Monday, January 16, 2012

On MLK Jr. Day: Republicans Seek to Suppress Voters

What’s a Republican to do?

As the South Carolina Primary approaches, Republican Presidential candidates are falling over themselves trying to prove that they are the most viciously anti-gay candidate. Mitt Romney, Rick Perry, Rick Santorum, and Newt Gingrich have all signed the NOM Pledge to end Marriage Equality in any state that chooses it.

And yet, Gallup Polls report that “…a majority of Americans (53%) believe same-sex marriage should be recognized by the law as valid, with the same rights as traditional marriages.”

In August, at the Iowa State Fair Mitt Romney openly argued that “Corporations are People.” And yet, Hart Research Associates found that 87% of Democrats, 82% of Independents, and even 68% of Republicans support a constitutional amendment to eliminate “corporate personhood.’

The New York Times has found that the majority of Americans – including Republicans and those earning over $100,000 annually – support slashing Executive pay at companies receiving bailouts. Meanwhile, Republicans continue to mumble on about supporting free enterprise and opposing limits on pay.

At every campaign stop, the GOP candidates have promised to repeal “Obamacare;” and yet, the provision of that act that guarantees that individuals with preexisting conditions can be covered by insurance is supported by 63% of the American public, who agreed that insurers “absolutely must” cover such people in a recent Wall Street Journal poll.

With the Republican Party so completely out of touch with Americans on issues of health care, the economy, growing wealth disparity, corporatism, and social issues – how can they expect to win the 2012 Presidential election?

By suppressing voter participation.

Since the GOP can not win the majority of votes based on issues, they have turned to making it difficult – or impossible – for the most ‘contrary’ demographic groups to vote at all: racial minorities, the poor, the elderly, and college students. Since the Rev. Dr. Martin Luther King Jr. devoted his life seeking the right to vote for all people, it seems appropriate on the holiday on which he is honored to expose these Republican efforts across the states.

Denise Lieberman, senior attorney with the civil rights organization, Advancement Project," stated:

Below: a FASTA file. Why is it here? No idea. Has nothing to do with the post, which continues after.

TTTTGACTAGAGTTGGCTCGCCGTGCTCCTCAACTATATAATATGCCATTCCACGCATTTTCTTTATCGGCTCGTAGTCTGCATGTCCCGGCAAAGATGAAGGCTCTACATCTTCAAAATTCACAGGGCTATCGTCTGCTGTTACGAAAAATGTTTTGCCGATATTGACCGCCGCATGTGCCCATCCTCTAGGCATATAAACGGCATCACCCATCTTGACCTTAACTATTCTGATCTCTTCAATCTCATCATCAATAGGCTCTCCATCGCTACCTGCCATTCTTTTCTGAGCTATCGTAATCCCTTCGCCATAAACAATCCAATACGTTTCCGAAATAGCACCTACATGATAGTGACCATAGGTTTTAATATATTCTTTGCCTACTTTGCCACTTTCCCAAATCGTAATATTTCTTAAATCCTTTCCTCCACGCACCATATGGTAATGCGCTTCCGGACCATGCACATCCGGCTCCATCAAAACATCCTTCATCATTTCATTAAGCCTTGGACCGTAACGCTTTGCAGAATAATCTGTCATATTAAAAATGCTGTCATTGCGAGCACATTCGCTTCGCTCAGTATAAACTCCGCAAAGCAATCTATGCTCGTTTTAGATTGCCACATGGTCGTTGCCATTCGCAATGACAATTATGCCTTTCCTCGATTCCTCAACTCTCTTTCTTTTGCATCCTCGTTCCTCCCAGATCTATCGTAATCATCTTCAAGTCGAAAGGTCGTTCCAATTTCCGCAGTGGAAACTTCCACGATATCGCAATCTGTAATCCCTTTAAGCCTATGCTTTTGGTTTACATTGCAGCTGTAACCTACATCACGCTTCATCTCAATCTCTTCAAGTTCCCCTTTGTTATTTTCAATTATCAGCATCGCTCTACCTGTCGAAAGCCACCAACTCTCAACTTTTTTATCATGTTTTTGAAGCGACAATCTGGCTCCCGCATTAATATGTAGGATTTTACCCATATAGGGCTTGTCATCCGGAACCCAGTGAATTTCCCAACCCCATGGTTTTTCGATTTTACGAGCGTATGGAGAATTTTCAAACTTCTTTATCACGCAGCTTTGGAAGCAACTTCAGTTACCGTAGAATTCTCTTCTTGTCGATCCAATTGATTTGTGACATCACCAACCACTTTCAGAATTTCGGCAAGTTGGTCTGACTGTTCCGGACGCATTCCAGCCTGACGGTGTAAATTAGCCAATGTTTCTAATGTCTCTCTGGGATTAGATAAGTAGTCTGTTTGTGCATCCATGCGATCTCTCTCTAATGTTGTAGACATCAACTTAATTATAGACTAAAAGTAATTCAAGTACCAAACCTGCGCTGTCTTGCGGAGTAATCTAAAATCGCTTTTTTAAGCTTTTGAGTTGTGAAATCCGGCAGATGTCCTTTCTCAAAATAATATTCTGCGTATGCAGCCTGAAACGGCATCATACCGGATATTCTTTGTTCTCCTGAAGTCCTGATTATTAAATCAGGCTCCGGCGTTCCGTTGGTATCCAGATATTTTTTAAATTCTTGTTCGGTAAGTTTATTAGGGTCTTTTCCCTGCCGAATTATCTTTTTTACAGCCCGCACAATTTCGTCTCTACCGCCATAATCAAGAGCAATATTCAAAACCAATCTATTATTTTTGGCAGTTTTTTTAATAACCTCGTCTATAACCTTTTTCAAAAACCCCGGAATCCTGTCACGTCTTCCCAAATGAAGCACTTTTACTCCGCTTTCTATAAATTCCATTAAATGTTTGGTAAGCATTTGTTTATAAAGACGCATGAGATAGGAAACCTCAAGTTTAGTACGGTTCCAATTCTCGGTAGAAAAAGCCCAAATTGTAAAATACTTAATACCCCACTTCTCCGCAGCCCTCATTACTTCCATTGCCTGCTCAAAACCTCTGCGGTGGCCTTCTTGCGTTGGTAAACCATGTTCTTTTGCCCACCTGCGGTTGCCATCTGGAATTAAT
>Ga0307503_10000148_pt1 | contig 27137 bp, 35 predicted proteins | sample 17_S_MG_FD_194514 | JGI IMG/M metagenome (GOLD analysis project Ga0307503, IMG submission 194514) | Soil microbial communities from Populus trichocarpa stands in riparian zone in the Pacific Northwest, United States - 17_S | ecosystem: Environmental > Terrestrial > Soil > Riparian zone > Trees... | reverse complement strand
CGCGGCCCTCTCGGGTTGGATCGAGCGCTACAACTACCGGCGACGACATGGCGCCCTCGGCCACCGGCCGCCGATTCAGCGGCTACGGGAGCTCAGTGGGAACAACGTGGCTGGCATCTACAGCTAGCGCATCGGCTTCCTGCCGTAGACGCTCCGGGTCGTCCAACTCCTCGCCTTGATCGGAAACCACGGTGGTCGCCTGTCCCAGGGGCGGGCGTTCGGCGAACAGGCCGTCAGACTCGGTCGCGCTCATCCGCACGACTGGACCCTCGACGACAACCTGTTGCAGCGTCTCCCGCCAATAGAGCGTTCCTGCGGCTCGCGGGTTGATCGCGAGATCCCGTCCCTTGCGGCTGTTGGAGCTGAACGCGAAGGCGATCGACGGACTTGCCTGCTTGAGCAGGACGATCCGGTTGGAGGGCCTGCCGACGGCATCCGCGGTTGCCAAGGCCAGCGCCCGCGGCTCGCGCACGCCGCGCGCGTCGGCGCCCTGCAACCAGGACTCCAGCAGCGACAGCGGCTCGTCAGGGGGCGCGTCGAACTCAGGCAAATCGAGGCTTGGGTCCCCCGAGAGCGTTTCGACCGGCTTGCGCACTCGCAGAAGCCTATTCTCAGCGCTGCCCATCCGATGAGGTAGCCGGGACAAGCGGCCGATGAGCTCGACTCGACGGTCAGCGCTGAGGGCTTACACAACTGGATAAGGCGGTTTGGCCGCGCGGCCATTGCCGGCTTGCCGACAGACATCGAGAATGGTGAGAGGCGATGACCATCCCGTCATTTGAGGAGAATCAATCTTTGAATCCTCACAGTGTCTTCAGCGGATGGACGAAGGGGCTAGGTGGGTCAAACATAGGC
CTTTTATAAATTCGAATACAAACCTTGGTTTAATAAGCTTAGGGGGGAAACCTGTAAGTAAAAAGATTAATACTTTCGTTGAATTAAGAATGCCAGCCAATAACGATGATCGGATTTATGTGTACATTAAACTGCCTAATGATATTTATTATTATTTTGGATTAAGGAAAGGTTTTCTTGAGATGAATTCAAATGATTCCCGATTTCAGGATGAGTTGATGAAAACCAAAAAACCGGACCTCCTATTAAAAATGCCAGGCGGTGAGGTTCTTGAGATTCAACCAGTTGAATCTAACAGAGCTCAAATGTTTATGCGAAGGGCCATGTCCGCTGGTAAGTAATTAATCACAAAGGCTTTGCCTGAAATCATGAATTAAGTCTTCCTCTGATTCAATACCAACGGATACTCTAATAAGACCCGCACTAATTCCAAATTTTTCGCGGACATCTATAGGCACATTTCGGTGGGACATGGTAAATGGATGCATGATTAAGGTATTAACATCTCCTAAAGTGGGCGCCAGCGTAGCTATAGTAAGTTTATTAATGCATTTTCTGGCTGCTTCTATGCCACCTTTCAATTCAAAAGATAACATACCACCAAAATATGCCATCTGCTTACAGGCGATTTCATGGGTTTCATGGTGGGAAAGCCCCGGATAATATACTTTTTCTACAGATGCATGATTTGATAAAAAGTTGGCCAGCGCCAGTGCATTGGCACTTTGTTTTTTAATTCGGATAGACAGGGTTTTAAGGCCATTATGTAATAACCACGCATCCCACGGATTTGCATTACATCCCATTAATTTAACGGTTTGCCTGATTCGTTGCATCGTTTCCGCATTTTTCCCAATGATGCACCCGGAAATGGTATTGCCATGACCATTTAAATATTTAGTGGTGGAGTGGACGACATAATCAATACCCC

“Heading into 2012, we are seeing the largest assault on the right to vote since the post-Reconstruction Era. This is an unprecedented attack on voting that could affect more than 5 million voters in 2012; in states that represent nearly two-thirds of the electoral votes needed to win the presidency. Twenty new laws and executive orders in 14 states stand to turn back the clock and make it harder to vote. In 2012, two-thirds of the states introduced legislation that could impede voters and more is on the horizon for 2012.”

The GOP Plan:

1) Require Government Issued Voter ID Cards with Photos

New in 2012, a non-expired, state-issued photo ID is needed in Alabama, Kansas, Rhode Island, South Carolina, Mississippi, Tennessee, Texas and Wisconsin. In Texas, 34 counties lack the required “Department of Public Safety Offices” to issues the required IDs. Four of those counties have Hispanic populations greater than 75 percent.

Additional legislation has been filed in North Carolina, Nebraska, New Jersey, Maine, Minnesota and Missouri. It is particularly hypocritical in New Hampshire, where Republicans fought against the federal “Real ID” photo/drivers license program, but voted to implement the same obstacle to suppress votes, a bill that was vetoed by the Governor. In defiance, election officials in the Town of New Boston, NH, posted a huge “Photo ID required” sign at the entrance to the polls last year, in spite of the fact that no such requirement exists.

Those who do not drive are the least likely to have such an ID: minorities, lower-income people, seniors who no longer drive, those with revoked licenses, and students (College ID cards are not valid). NYU Law School has estimated that up to 11% of all otherwise eligible voters – 21 million Americans - do not have the requisite ID.